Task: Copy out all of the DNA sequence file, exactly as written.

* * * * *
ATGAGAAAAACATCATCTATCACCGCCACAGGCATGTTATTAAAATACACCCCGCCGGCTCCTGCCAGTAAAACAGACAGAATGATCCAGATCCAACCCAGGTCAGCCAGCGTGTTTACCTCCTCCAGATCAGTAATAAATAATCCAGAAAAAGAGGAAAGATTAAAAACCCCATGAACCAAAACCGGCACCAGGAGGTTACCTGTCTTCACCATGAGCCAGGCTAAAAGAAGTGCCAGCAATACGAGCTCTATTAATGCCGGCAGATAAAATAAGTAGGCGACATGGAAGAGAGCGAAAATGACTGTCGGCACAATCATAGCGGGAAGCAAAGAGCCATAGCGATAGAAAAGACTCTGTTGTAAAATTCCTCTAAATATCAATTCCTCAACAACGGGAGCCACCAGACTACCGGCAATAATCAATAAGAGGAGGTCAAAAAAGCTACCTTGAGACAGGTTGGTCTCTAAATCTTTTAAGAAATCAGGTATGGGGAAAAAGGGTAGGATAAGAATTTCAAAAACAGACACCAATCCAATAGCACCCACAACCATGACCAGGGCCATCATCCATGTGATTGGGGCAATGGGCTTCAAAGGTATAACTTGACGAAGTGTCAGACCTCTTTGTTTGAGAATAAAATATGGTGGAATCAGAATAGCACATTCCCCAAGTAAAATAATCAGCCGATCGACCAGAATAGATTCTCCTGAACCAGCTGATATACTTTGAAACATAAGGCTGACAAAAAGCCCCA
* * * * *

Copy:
ATGAGAAAAACATCATCTATCACCGCCACAGGCATGTTATTAAAATACACCCCGCCGGCTCCTGCCAGTAAAACAGACAGAATGATCCAGATCCAACCCAGGTCAGCCAGCGTGTTTACCTCCTCCAGATCAGTAATAAATAATCCAGAAAAAGAGGAAAGATTAAAAACCCCATGAACCAAAACCGGCACCAGGAGGTTACCTGTCTTCACCATGAGCCAGGCTAAAAGAAGTGCCAGCAATACGAGCTCTATTAATGCCGGCAGATAAAATAAGTAGGCGACATGGAAGAGAGCGAAAATGACTGTCGGCACAATCATAGCGGGAAGCAAAGAGCCATAGCGATAGAAAAGACTCTGTTGTAAAATTCCTCTAAATATCAATTCCTCAACAACGGGAGCCACCAGACTACCGGCAATAATCAATAAGAGGAGGTCAAAAAAGCTACCTTGAGACAGGTTGGTCTCTAAATCTTTTAAGAAATCAGGTATGGGGAAAAAGGGTAGGATAAGAATTTCAAAAACAGACACCAATCCAATAGCACCCACAACCATGACCAGGGCCATCATCCATGTGATTGGGGCAATGGGCTTCAAAGGTATAACTTGACGAAGTGTCAGACCTCTTTGTTTGAGAATAAAATATGGTGGAATCAGAATAGCACATTCCCCAAGTAAAATAATCAGCCGATCGACCAGAATAGATTCTCCTGAACCAGCTGATATACTTTGAAACATAAGGCTGACAAAAAGCCCCA